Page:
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The Pioneer DJ DDJ-RX is the Rekordbox DJ version of popular DDJ-SX2 Serato DJ controller, and because of that, it looks and feels quite similar. The look & feel has been changed to match the Rekordbox DJ look & feel, and a few features, such as the color fx buttons on the mixer and the sequencer buttons on each deck have been added to support these additional features in Rekordbox DJ.
The controller feels very sturdy, solid and built to last. Pioneer DJ rarely disappoints on build quality and that is for sure the case here. Full metal faceplate, rubber knobs, solid faders… This controller will for sure take a beating and live to tell the story.
Features & functionalities
The DDJ-RX effects section for each looks very similar to the one on the DDJ-RR. You can control 3 Rekordbox DJ effects at the same time, change the effects using shift + “on” button and change the number of beats used with the arrow buttons. There is also a knob to change and trigger the Release FX (Vinyl break, Echo and Back Spin).
The jog wheels on the DDJ-RX are truly amazing. It’s my favorite part of this controller and must say I prefer them over the ones on my DDJ-SZ even if those are bigger and have the CDJ like LCD screen in the middle. Truth is that the leds build into the DDJ-RX jogs are more than enough (for me). The tension and resistance on them when in use are perfect (not too heavy, not too light). Finally, the rubber sides are perfect for track nudging.
The transport section of the DDJ-RX is crammed with features, there is much going on here. The layout is very similar to what we know of previous DDJ controllers: the trademark Pioneer DJ cue & play buttons on the left, the 8 velocity sensitive pads right under the jog and the loop controls on the right.
The pads have a nice feeling to them and feel truly responsive. They have different modes of operation depending on what you set them to:
- Hot cue: in this mode, the pads trigger the hot cues you set in Rekordbox DJ. If you press the shift + hot cue button, you put the controller in beat jump mode, that allows you to jump around a track with a configurable amount of beats.
- Pad FX: in this mode, you can activate different effects depending on what you hit. the top row pads activate the roll effect (looping the track for x amount of beats while the track keeps playing in the background). the bottom row activates different effects such as flanger, echo or whatever you choose for the amount of time you press the pad. Very cool.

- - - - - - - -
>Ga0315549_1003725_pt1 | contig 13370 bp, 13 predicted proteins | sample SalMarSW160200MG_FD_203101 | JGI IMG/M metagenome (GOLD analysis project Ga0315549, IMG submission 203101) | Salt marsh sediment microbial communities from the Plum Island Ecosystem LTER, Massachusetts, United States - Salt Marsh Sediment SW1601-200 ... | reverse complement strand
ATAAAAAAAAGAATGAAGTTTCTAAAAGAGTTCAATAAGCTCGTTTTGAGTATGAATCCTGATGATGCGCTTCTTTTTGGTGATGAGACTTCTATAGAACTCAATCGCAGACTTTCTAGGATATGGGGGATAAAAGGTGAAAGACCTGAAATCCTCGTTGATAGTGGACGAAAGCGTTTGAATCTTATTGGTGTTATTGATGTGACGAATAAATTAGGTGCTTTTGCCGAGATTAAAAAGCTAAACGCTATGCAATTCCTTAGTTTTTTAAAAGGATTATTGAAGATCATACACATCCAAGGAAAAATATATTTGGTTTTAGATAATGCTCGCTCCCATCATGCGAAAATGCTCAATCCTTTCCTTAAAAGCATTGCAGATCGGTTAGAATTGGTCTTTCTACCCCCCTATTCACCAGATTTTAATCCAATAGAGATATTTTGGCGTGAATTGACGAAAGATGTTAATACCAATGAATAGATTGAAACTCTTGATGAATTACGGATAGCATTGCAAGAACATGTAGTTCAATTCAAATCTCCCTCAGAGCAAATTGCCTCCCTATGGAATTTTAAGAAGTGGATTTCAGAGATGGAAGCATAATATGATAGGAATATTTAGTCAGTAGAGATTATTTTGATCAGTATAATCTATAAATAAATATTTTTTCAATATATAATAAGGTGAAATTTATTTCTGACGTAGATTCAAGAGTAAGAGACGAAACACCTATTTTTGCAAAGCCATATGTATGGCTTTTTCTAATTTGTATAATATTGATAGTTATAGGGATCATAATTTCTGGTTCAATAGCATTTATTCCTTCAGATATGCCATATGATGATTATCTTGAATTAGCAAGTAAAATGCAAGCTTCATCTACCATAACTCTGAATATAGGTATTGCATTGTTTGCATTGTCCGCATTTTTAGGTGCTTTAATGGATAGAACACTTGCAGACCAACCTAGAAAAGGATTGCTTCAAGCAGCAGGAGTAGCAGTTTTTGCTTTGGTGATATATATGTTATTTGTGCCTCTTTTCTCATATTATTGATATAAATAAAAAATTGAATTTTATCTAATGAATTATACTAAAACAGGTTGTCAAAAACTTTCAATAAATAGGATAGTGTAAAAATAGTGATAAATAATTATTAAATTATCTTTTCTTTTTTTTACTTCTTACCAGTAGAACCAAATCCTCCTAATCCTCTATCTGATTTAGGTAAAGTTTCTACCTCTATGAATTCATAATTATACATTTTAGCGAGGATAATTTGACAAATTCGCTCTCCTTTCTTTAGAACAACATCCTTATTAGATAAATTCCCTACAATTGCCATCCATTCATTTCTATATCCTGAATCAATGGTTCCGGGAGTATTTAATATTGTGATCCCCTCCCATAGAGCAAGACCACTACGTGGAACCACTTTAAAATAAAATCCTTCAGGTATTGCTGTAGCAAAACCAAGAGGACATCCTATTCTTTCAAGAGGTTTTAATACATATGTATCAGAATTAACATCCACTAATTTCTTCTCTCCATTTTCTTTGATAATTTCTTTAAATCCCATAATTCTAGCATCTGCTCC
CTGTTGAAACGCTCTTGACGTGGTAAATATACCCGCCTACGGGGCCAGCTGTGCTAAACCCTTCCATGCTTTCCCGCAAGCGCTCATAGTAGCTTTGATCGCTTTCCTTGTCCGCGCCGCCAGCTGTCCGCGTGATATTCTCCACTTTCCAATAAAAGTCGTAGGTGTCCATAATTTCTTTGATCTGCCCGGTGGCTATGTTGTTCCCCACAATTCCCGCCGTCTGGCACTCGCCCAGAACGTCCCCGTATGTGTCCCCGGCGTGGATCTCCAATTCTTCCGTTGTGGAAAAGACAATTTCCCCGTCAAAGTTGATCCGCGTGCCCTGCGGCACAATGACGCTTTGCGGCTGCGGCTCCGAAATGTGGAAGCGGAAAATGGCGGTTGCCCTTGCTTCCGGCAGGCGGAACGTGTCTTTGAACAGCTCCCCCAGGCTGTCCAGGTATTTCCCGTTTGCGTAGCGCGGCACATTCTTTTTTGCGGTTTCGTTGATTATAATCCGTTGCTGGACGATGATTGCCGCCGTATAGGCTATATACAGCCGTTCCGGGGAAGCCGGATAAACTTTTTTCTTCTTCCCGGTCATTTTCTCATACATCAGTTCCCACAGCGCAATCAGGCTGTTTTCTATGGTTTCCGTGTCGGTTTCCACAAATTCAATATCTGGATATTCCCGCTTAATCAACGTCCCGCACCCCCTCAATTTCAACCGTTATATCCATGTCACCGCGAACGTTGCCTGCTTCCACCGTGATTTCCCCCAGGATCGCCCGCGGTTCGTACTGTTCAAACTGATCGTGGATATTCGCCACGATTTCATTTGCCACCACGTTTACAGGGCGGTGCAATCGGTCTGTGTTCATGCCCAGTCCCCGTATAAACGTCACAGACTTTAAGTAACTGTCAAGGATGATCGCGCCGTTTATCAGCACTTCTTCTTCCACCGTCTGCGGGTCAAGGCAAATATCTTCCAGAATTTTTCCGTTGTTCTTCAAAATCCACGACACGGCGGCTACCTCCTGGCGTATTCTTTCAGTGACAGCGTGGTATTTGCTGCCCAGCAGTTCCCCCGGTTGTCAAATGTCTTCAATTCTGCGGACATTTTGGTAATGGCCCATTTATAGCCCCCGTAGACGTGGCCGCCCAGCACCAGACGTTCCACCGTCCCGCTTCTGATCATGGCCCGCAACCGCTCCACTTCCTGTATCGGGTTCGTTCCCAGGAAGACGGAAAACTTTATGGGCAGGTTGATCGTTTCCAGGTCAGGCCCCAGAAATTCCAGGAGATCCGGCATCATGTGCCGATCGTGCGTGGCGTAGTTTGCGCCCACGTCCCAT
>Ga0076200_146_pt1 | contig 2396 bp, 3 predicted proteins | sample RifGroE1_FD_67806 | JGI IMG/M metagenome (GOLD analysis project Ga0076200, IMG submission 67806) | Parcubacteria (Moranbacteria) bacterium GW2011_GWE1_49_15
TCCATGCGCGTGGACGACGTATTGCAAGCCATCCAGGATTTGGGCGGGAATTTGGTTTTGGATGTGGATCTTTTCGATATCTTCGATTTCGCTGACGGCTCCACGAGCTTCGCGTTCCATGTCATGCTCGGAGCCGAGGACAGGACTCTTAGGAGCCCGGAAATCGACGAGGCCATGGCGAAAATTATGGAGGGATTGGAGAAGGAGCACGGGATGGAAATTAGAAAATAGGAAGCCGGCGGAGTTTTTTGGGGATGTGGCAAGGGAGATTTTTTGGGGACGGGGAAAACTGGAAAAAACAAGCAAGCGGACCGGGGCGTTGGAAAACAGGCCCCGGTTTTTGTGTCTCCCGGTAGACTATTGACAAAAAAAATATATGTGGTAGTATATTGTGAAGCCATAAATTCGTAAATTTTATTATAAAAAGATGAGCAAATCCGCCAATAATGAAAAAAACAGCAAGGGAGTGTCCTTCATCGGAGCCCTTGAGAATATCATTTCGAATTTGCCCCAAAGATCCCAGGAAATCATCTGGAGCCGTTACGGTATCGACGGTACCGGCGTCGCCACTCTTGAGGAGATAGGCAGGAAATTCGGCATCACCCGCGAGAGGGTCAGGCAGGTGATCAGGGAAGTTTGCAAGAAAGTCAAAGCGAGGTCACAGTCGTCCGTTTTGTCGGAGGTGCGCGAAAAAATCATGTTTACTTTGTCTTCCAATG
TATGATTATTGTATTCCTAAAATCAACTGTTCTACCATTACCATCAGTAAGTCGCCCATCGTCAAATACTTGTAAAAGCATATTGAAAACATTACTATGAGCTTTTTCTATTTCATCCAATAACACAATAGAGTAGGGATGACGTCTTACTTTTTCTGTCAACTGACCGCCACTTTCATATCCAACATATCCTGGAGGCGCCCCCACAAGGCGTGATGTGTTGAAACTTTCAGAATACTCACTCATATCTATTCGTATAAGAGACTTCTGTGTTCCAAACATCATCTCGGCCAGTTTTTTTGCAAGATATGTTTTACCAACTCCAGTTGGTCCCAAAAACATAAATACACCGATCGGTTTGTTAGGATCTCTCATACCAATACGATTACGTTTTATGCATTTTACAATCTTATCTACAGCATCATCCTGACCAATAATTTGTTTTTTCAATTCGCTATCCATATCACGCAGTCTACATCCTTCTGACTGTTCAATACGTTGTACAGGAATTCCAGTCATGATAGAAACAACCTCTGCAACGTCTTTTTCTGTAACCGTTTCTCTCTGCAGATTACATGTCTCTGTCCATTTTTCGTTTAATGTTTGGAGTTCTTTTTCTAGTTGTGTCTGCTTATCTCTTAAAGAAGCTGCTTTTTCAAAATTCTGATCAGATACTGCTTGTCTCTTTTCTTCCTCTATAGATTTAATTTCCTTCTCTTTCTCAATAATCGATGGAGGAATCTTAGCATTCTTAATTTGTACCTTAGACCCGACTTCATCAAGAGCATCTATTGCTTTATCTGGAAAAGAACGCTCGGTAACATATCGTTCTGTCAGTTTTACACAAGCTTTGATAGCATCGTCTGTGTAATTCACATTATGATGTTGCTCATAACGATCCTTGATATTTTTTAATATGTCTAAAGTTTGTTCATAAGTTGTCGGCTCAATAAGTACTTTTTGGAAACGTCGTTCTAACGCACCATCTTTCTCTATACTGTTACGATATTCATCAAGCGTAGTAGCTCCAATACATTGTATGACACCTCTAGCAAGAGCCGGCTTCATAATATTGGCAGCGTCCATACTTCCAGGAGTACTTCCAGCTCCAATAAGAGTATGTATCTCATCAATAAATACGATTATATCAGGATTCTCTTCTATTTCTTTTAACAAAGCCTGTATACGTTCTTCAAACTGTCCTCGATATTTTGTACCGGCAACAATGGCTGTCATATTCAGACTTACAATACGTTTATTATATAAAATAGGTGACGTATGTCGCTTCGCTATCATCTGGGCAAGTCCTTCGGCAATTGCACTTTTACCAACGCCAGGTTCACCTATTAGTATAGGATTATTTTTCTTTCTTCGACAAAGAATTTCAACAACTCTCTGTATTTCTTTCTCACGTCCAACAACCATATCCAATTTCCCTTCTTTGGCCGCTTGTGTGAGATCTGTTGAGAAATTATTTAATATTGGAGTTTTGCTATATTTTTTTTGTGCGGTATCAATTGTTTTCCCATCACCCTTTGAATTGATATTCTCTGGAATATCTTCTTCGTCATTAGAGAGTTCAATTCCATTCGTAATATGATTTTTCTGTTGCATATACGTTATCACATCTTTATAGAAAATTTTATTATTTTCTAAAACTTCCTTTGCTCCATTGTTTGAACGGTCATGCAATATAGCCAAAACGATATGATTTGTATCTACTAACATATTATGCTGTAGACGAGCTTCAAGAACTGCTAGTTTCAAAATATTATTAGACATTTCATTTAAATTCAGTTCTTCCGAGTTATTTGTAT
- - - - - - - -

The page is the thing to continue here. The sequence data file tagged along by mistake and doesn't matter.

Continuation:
- Slicer: The slicer cuts a part of the track in a loop of a certain configurable size and you can loop parts of the loop by hitting the different pads.
- Sampler: Activate your samples, when in velocity mode (SHIFT + sampler) the pads become velocity sensitive and will react to the intensity you hit the pads with.
The sequencer is Rekordbox DJs answer to the Serato Flip function. Essentially, you can record sequences you create using the pads and store them for later use. See the video below for an example on how to use this.
The mixer section of the DDJ-RX looks & feels as a professional DJM mixer, and the addition of the color fx buttons brings the DDJ-RX even more in pro terrain.
The color fx built into the hardware will work with any line input, which is great. I only just wish Pioneer DJ would add an Echo or Delay instead of the useless Pitch effect (at least to me)… When you are running Rekordbox DJ there should be a way to change the effects behind each button but after a lot of fiddling, I haven’t managed to properly do that… I’ll update this part if I figure it out 🙂
The rest of the mixer is clearly laid out and feature rich. Each channel has a clear load button, FX assignment buttons, a trim knob and a full band EQ. The VU meters are detailed and in the middle of the mixer, you can set the master & booth monitor level.
Then, the faders. They are particularly sturdy and have good resistance against them. I love this since in my mixing style I use the line faders a lot and when they are too loose I risk to move them more than desired. Right in the middle, there is a sampler volume control and, differently to the DDJ-SX2, a sync & cue button for the sampler.
Finally, there is under every channel a crossfader assign selector.
One of the things I don’t like on the DDJ-RX is that the line selector switches are located on the front of the controller. Since the microphone inputs can only be controlled by switching channel 3 or 4 to Mic 1 or Mic 2, you need the manipulate the front of the controller if you want to switch on the mics. This is not evident in a dark club setting, especially if you don’t have much room to operate or your controller is secured in a flight case. This is also true for the headphone knobs…
Input & Outputs
The DDJ-RX has extensive I/O. Each channel has an RCA input, line 3 and line 4 each have mic input as well. This means that to use the mic you need to sacrifice a channel, but in return, you have all the EQ and color FX available to play around with. And since most DJs don’t use 4 channels simultaneously, this shouldn’t be a big problem.
The DDJ-RX has TSR Booth out and both XLR and RCA master out.
Overall the DDJ-RX is more than a worthy addition to the Rekordbox DJ DDJ range. Solidly build, extensive functionality, well laid out controls and a healthy amount of connectivity should make any working DJ happy. If you need frequent use of 3 channels and two microphones the DDJ-RX will not be a good choice since using a mic channel means losing a line channel, but let’s be fair: how many DJs are in constant need of 4 channels and 2 mic channels when performing…
The added benefit of using Rekordbox DJ to manage your music library is that if you want (or need to) make the jump to CDJs, you just need to export your tracks to USB and you are ready to play with any (modern) CDJ.
Video Review Pioneer DJ DDJ-RX